Reintrodukcija riječnih biljaka uz Dravu/Reintroduction of riverine plants within the Drava Life project
Reintrodukcija riječnih biljaka uz Dravu/Reintroduction of riverine plants within the Drava Life project

First reintroduction and repopulation of riverine plants in Croatia

Legrad, Croatia – On Friday March 30, 2018, WWF has implemented the first reintroduction of two extinct riverine plants in Croatia on 3 sites along the Drava River in Koprivnica-Križevci County. This activity was done within the DRAVA LIFE project, funded through the LIFE program of the European Union.

The reintroduction is a process of returning the plant species to the area in nature where those species disappeared, but the conditions for their survival are still remaining. Both the german tamarisk (Myricaria germanica) and the dwarf cattail (Typha minima) are pioneer species that grow on new habitats such as sandbanks and river banks in freshwater ecosystems. Both plants` could be found on this kind of habitats along the Drava river in Croatia until the recent past, but today they are almost extinct from the area due to river regulation activities from the past.

reintrodukcija_kebraa_na_rijeci_dravi_2 Repopulation of German Tamarisk








“Appropriate habitats for these two species on the Drava river are still here, but these species have disappeared from them due to various anthropogenic influences and changes in the morphodynamics of the river. These species are considered to be indicators of the river that has natural hydromorphological dynamics and a shape of the riverbed that changes. Drava river is still one of them”, said Branka Španiček, DRAVA LIFE project officer in WWF Adria.

The german tamarisk and dwarf cattail are considered to be one of the most important indicators of healthy and natural rivers. Human impacts on rivers (e.g. channelization, construction of hydropower plants as well as gravel and sand extraction) alter vital hydro-morphological processes, reduce river gravel dynamics and affect natural floods, all being essential features for these natural ecosystems to develop and persist. Gravel and sand bars as pioneer habitat types have become very rare in Europe and they are among the most endangered ecosystems. Therefore, they are declared as priority habitats within the European Habitat Directive in the European Union.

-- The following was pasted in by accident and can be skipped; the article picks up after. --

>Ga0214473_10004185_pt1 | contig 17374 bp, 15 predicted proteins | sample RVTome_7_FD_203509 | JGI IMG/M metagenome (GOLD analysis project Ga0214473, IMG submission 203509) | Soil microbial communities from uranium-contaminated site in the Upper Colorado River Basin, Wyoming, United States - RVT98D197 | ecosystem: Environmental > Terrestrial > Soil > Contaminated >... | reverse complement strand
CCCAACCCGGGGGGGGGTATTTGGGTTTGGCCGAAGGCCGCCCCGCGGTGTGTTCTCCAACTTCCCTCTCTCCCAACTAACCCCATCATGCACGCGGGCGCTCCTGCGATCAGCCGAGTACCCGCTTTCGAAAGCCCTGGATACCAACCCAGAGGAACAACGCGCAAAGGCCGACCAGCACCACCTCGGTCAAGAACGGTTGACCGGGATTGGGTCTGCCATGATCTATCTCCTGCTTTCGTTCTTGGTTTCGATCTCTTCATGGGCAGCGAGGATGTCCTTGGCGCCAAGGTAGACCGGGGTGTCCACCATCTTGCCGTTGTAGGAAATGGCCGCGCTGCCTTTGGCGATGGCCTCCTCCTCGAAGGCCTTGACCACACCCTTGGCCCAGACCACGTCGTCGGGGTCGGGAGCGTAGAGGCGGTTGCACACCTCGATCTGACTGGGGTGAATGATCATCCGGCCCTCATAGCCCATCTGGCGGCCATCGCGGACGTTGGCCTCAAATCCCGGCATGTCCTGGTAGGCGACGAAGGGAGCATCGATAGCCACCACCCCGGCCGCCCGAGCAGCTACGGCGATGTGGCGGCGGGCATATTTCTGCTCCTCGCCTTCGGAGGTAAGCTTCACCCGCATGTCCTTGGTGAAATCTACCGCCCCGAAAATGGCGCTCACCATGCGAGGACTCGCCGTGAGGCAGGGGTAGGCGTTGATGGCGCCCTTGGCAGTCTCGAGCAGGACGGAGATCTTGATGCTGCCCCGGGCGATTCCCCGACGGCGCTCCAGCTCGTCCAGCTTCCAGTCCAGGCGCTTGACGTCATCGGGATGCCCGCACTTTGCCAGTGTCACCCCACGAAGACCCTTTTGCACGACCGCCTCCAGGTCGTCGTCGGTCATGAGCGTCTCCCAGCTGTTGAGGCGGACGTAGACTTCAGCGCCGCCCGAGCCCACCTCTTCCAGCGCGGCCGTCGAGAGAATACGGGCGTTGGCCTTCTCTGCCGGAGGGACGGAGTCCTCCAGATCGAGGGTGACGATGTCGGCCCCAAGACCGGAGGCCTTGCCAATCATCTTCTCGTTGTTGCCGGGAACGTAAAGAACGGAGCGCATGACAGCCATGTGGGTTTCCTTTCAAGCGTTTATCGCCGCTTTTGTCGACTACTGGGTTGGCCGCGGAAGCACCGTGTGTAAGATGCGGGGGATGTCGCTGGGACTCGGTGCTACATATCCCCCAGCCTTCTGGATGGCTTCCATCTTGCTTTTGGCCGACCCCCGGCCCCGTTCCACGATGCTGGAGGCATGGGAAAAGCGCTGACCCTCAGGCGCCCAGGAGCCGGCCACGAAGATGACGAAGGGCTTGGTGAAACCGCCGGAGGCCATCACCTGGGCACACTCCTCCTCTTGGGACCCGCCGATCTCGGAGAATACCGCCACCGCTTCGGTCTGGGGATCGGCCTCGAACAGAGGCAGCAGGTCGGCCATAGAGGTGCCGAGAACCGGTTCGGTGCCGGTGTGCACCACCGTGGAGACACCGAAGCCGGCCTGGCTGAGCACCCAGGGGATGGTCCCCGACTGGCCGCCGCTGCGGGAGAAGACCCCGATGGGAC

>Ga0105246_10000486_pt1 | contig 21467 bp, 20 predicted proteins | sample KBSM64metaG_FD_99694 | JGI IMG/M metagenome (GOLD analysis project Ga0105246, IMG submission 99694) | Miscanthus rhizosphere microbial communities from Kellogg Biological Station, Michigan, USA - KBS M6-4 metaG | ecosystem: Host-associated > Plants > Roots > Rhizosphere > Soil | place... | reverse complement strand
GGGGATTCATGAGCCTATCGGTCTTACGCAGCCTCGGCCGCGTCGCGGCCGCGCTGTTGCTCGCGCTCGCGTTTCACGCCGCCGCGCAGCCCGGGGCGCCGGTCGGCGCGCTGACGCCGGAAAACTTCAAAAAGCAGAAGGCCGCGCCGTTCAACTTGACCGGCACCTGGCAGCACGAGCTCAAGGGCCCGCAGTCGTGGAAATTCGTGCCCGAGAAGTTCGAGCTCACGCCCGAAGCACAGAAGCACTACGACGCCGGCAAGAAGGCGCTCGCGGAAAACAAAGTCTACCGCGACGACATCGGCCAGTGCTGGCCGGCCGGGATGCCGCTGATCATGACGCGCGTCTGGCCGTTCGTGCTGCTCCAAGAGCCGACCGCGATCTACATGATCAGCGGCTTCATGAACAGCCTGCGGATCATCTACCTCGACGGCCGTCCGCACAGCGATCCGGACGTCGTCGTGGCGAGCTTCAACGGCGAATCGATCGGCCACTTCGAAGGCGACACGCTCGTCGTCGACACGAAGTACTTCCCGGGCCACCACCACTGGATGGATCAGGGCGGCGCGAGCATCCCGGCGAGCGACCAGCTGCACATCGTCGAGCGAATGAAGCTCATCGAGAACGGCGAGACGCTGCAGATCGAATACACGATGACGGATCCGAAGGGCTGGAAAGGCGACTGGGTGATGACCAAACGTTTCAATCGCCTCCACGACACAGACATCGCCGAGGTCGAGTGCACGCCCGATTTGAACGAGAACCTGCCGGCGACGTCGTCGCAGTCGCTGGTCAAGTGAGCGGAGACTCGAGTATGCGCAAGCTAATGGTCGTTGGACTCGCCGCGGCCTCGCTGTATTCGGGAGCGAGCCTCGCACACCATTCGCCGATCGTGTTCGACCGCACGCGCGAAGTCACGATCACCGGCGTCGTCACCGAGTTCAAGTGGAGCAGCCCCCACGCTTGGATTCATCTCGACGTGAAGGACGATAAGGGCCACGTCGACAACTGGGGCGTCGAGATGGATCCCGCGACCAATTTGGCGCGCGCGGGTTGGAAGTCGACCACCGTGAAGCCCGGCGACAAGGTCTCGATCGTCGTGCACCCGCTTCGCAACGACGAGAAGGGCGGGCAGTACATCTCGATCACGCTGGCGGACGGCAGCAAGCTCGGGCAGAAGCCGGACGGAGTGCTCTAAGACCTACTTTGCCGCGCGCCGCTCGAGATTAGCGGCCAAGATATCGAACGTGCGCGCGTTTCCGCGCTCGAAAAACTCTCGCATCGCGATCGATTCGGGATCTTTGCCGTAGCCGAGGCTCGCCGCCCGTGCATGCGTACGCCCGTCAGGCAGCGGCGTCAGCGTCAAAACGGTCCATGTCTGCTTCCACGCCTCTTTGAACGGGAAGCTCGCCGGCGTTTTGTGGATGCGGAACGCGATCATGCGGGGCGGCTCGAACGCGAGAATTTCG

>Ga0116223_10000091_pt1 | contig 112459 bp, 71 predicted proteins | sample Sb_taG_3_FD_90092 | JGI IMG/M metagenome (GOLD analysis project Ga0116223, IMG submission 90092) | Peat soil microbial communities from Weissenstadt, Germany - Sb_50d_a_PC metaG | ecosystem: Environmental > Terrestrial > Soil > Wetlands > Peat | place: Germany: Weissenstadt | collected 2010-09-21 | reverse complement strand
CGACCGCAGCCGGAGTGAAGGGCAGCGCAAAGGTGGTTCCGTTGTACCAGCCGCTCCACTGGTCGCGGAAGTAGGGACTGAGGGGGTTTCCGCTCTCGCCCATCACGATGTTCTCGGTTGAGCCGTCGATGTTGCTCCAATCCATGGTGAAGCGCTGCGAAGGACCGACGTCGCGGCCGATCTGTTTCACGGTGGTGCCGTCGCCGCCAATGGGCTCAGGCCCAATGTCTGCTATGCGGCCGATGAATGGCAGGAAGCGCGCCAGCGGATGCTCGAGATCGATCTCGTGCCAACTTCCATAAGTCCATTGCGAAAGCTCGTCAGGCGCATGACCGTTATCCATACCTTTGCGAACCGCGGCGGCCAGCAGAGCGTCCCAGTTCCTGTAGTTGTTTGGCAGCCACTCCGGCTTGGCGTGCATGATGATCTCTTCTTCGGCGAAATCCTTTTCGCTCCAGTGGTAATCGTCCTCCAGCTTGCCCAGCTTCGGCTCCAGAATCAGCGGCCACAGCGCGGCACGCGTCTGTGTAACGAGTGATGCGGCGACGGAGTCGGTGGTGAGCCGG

The german tamarisk until recently could be found on only two sites at the confluence of the Drava and Mura, on two gravel pits and along the drainage channel near the hydropower plant Donja Dubrava. It is a statutorily protected species in Croatia and listed by the IUCN as critically endangered. Only 26 seedlings found in two gravel pits of German tamarisk were repopulated to 3 previously chosen locations near Legrad in Koprivnica-Križevci county.

Sadnja Patuljastog rogoza

Ušće Mure u Dravu








“Unfortunately just few young seedlings with well-developed root system have been found on those locations. Mostly adult plants of German tamarisk were dug out and planted on 3 different locations which are most suitable for their survival. Adult plants are still less susceptible to dryness and mechanical disruption than juvenile plants and therefore can be planted in various microhabitats. This method was chosen because it was verified and proven as the most successful method in the reintroduction of riverine plants in Austria, Germany and Switzerland”, said dr. Dragica Purger, a botanist and expert associate in the DRAVA LIFE project for the plants reintroduction and repopulation activity.

The dwarf cattail is on the European Bern Convention list for the Protection of Wild Species and Natural Habitats. The existence of dwarf cattail in Croatia could not been confirmed, and this species is unfortunately considered to be extinct from the territory of Croatia due to the human activities. Several hundreds of adult plants of dwarf cattail with developed roots system have been reintroducted to sand banks along the Drava river near Legrad as well. The plants were brought from Carinthia in Austria, from the Upper Drava ecosystem. Expert Dr. Gregory Egger has accompanied the removal and safe transport of the plants.

If the action turns out successful, German tamarisks and dwarf cattails will once again become indicators of an intact and healthy free flowing river and their reintroduction aims to directly improve the biodiversity of flora and fauna and the natural values ​​of Drava river’s ecosystem.

The event of reintroduction and repopulation of riverine plants was also supported by Ivan Sabolić, Mayor of Legrad and Marina Mihalec, Deputy Mayor of the Municipality of Đelekovec, who both helped plant a mother plant on an island in the Drava. Partners in the Drava life project from Croatian Waters, WWF, Public Institutions for the Management of Protected Areas of Nature in Koprivnica-Križevci County conducted the reintroduction together, with support from local fishermen and Rafting club Zeus.

German tamarisk/Kebrač Patuljasti rogoz/Dwarf cattail